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The Taliban Takeover in Afghanistan

August 15th 2021 marks the end of the 20-year American era in Afghanistan, as the Taliban seized the capital Kabul. In little more than a week, Taliban fighters overran more than a dozen provincial capitals. Thanks to a series of negotiated surrenders by government forces, they entered Kabul with no resistance. This triggered the departure of Afghan President Ashraf Ghani, resulting in the collapse of his government.

The Taliban first arose in 1994 in the turmoil and unrest of the civil war that followed the withdrawal of the Soviet Union forces from Afghanistan in 1989. With their promise to prioritise Islamic values and extirpate corruption, the Taliban quickly took over most of the country. In 1996 the Taliban declared an Islamic Emirate and ruled under a harsh interpretation of the Sharia, imposing brutal punishments such as amputations and mass executions. They also curtailed women’s freedoms, keeping them out of jobs and schools.

At the moment, the Taliban control more of Afghanistan than in 2001, when America stepped in to remove them from power in response to the September 11 attacks on New York and Washington (see Figure 1). Since 9/11, the U.S. has led efforts to democratise the country as part of its many objectives. In 2004 a new constitution was adopted, and Hamid Karzai was declared the first-ever democratically elected head of state in Afghanistan. Early successes include the opening of new schools and hospitals, as well as the emergence of independent news media. Women, primarily confined to their households previously by the Taliban, finally had the chance to go to school and college. Many joined the workforce and served in Parliament and government.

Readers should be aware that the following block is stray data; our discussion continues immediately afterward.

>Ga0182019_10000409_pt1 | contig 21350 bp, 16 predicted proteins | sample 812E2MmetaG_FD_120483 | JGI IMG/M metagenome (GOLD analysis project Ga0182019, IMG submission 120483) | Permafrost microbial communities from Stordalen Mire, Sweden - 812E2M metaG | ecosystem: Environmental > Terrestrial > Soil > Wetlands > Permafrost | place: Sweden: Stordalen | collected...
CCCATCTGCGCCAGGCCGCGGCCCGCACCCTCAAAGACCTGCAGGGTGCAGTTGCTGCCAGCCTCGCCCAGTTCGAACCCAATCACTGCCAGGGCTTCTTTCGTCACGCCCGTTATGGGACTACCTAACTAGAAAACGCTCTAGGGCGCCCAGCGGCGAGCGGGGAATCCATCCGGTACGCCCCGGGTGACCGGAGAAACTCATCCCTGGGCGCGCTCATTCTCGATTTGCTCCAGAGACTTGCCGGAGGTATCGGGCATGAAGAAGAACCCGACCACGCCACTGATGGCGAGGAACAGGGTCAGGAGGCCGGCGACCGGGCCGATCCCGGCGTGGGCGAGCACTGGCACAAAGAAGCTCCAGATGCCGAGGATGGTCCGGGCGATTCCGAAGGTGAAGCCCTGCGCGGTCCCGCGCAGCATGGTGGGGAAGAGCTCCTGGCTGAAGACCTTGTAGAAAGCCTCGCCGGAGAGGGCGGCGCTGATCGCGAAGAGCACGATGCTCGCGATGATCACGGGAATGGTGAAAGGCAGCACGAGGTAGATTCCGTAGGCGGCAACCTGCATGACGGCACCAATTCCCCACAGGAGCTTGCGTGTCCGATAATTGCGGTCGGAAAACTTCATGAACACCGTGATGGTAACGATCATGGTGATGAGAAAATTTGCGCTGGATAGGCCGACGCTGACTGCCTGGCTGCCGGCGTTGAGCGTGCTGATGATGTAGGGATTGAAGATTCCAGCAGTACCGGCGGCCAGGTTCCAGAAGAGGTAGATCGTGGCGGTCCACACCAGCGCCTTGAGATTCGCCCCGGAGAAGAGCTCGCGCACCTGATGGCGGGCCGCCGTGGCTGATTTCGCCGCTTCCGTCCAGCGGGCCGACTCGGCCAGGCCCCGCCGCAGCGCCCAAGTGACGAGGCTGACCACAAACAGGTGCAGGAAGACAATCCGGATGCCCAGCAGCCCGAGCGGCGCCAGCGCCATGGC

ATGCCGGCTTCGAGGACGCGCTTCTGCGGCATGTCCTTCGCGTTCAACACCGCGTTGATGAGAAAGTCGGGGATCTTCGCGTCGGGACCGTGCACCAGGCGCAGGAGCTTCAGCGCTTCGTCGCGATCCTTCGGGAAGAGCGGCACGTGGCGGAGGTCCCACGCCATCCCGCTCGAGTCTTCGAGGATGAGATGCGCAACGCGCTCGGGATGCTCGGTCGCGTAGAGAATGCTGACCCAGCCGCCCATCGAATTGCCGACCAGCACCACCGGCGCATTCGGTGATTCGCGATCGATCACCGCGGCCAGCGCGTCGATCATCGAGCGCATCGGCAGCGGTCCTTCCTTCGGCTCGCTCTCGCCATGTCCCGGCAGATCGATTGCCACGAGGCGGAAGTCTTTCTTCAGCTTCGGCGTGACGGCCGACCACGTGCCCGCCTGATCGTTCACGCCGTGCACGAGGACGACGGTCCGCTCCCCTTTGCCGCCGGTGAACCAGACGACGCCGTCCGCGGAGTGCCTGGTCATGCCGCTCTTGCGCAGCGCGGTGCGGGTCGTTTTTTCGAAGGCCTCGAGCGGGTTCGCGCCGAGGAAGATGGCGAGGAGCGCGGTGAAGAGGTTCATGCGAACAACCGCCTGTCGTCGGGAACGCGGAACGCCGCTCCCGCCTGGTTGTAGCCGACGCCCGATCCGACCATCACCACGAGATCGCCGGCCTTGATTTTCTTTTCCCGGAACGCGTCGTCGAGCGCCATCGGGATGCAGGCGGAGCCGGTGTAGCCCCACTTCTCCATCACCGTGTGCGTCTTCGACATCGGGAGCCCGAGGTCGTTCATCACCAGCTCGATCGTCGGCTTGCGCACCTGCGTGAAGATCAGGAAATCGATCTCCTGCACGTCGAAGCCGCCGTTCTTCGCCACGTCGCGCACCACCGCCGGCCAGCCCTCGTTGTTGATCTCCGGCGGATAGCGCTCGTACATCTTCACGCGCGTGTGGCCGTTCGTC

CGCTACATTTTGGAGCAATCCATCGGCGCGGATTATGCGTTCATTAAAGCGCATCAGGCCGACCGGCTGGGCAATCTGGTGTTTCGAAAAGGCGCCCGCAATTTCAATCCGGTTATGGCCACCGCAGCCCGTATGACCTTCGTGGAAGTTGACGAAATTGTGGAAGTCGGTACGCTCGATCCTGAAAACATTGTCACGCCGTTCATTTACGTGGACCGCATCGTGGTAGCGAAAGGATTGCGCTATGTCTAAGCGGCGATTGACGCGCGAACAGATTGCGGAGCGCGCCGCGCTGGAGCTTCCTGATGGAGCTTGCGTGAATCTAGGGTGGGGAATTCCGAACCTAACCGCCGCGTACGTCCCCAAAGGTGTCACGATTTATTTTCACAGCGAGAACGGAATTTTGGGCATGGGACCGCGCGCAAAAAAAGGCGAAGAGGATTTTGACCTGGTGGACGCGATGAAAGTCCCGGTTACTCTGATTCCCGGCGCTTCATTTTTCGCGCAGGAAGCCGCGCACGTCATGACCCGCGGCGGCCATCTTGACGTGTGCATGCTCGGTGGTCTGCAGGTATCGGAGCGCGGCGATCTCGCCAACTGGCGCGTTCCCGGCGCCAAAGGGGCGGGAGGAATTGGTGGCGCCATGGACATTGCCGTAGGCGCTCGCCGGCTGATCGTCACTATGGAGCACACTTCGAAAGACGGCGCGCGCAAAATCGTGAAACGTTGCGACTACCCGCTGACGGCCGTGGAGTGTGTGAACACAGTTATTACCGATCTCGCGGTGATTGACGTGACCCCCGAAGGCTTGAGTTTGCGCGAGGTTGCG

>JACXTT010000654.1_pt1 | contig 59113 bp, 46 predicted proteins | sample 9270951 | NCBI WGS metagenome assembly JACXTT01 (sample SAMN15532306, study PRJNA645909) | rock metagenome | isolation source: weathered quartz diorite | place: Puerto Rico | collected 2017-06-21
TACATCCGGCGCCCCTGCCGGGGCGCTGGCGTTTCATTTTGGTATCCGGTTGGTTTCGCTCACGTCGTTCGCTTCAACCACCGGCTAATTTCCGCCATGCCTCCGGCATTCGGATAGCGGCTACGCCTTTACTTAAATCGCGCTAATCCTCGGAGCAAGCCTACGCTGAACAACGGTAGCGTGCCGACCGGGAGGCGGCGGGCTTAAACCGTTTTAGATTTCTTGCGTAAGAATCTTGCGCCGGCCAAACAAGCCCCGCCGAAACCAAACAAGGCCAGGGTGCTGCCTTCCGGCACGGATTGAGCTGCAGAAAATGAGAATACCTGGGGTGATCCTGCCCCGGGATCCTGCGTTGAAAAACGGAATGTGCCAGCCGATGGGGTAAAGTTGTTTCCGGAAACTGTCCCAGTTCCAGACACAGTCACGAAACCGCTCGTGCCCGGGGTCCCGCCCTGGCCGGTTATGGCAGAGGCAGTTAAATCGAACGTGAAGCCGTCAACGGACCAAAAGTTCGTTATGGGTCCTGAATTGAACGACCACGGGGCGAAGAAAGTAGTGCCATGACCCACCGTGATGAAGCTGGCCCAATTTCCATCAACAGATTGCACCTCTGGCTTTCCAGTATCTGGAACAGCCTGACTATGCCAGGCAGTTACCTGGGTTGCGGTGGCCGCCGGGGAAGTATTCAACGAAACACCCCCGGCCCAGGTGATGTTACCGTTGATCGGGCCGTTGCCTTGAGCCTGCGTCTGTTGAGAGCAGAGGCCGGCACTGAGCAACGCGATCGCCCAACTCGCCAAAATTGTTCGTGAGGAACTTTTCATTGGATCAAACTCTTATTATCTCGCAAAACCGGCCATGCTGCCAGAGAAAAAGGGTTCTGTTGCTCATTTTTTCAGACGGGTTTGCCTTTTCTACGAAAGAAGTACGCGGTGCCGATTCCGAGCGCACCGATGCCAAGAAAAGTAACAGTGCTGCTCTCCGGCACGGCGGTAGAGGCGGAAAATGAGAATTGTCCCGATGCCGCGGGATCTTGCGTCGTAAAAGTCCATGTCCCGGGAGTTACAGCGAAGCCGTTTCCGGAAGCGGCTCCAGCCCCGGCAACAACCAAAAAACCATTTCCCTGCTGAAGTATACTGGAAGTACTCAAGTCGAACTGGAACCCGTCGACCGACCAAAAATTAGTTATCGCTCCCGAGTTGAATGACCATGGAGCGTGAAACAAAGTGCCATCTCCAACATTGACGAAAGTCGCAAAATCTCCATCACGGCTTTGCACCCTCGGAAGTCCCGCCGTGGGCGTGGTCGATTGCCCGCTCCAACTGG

Unfortunately, the government proved unable to meet the most basic needs of its citizens. Corruption soared, with hundreds of millions of dollars in reconstruction money stolen or misappropriated. Despite the presence of American and NATO troops and air forces, the Taliban rebuilt their fighting capabilities, forcing negotiated surrenders and seizing roadways and weapons. As the fragility of the Afghan government heightened, it paved the way for a rapid takeover by the Taliban. Within just nine days, 15 major provincial capitals collapsed.

Figure 1: Timeline of the Taliban’s influence in Afghanistan

So far, there is no international recognition of the Taliban. Western countries face a dilemma. On the one hand, the West does not wish to support the Taliban government financially. Yet on the other, some governments are open to recognise the new rulers if they meet certain conditions around terrorism and human rights.

The European Union has indicated that its political and financial support for Afghanistan will be contingent upon compliance with fundamental principles, including safeguarding democratic and human rights values. However, Imran Khan, the prime minister of Pakistan and supporter of the group, has already welcomed the Taliban’s victory. Similarly, Chinese Foreign Minister Wang Yi has stated that the international community should encourage Afghanistan and that China shall not interfere with the country’s internal affairs. In exchange, China seeks support from Taliban officials on China’s policies on ethnic minorities in Xinjiang.

A United Nations report revealed that around 10,000 jihadi fighters from Central Asia, the North Caucasus region of Russia, Pakistan, and the Xinjiang region in western China poured into Afghanistan in the months before the US withdrawal. Many now worry that Al Qaeda and other radical groups will find safe haven in Afghanistan again. As supporters of the global jihadist movement celebrate the victory, some fear that the country will become a breeding ground for Islamist terrorism. The devastating power of these terrorist groups to inflict mass causalities was demonstrated on August 26 with the deadly explosions outside Afghanistan’s main airport claimed by the Islamic State. These attacks highlight the challenge ahead for the Taliban’s promise of delivering security and stability to the country, as well as convincing the world that they will deter terrorism.

What are the economic and social implications for Afghans?